Monday’s massacre in northern Mexico of at least nine members of a family with dual American and Mexican citizenship was stunning even by the standards of a nation under assault by violence from organized crime cartels.

The victims — three women and six children, including 6-month-old twins — were likely not targeted for their nationality or their religion, an offshoot of the Church of Jesus Christ of Latter-day Saints. Rather, authorities believe, they were probably mistaken for rival cartel members, which in these debased days of criminality in portions of Mexico was enough to lead to the brazen and brutal slaughter.

It’s just the latest episode of extraordinary violence that should shock the conscience of Mexico — and America. Just two weeks ago, Mexican troops had to release Ovidio Guzman Lopez, the son of the infamous, and now convicted, drug lord known as El Chapo, after the Sinaloa cartel supporting him besieged the city of Culiacan in an assault that threatened to turn the city into a bloodbath of innocent victims.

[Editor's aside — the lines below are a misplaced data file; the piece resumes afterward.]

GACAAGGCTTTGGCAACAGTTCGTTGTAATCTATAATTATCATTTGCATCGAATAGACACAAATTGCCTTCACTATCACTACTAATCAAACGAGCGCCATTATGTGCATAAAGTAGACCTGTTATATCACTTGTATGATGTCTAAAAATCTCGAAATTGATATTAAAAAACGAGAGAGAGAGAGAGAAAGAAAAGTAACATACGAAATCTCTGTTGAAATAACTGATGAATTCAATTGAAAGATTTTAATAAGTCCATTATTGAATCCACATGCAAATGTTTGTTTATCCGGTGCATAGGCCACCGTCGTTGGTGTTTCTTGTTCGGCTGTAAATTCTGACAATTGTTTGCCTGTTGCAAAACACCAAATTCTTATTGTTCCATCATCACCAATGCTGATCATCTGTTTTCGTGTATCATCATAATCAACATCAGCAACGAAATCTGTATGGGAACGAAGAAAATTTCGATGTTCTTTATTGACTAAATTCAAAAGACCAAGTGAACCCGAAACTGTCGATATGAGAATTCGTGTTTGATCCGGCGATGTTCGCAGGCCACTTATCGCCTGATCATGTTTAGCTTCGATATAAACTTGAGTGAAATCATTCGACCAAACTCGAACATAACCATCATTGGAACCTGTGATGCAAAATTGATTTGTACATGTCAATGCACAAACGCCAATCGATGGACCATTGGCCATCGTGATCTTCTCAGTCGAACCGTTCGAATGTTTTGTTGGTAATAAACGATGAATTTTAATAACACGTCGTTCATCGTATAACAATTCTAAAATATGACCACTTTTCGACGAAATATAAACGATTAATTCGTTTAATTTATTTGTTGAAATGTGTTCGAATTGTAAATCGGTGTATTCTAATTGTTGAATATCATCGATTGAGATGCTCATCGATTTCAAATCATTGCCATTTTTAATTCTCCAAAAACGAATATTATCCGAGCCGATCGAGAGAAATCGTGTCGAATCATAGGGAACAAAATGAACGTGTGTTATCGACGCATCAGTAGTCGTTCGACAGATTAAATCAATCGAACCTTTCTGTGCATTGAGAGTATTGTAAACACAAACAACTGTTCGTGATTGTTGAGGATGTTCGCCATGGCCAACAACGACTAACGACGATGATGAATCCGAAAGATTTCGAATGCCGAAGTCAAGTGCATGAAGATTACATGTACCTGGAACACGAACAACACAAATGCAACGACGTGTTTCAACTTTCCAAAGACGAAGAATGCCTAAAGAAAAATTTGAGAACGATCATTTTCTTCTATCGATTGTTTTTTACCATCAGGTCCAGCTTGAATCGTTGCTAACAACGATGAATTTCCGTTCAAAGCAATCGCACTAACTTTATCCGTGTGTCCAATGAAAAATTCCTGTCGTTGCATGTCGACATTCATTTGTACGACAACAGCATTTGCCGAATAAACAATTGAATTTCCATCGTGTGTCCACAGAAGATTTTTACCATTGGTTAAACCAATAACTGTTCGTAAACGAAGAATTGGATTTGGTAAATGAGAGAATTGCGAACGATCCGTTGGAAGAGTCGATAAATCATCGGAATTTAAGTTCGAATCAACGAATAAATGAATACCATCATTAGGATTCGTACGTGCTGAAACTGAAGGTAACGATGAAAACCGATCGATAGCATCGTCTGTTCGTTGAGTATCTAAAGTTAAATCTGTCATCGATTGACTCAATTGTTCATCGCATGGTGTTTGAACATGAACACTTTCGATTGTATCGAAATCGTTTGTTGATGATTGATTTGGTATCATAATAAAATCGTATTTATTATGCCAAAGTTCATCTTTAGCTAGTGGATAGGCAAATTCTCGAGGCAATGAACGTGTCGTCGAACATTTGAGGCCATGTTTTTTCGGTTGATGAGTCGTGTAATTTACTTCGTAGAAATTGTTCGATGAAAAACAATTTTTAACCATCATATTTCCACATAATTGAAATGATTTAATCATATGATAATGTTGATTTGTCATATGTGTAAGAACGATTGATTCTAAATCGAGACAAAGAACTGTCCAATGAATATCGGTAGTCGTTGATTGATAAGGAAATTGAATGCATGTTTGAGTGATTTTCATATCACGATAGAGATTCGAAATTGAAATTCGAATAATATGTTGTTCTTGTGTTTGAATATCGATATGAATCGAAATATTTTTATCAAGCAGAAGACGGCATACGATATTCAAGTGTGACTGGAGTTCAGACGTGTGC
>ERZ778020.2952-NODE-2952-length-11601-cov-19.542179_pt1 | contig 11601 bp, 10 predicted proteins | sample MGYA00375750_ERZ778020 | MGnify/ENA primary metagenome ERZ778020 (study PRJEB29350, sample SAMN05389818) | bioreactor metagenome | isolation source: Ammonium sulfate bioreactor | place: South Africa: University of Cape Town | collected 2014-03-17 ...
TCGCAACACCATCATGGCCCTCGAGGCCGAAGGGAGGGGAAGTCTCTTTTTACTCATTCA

On Tuesday, President Donald Trump tweeted an offer that the U.S. help Mexico “wage WAR on the drug cartels and wipe them off the face of the earth” and that “The great new President of Mexico has made this a big issue, but the cartels have become so large and powerful that you sometimes need an army to defeat an army.”

Mexican President Andres Manuel Lopez Obrador didn’t appear ready or willing to take Trump up on his offer of U.S. support, and has generally rejected an overly martial response, favoring a “hugs not bullets” anti-crime approach.

But the bullets keep hitting their targets in Mexico, with record killings in 2018 and 2019.

Monday’s murders, which included some victims burned alive in their vehicle, must not go unpunished. But justice must be pursued for other victims, too, and the Mexican government must come up with a more effective strategy to take on the cartels that are waging war within — and, in effect, on — the country.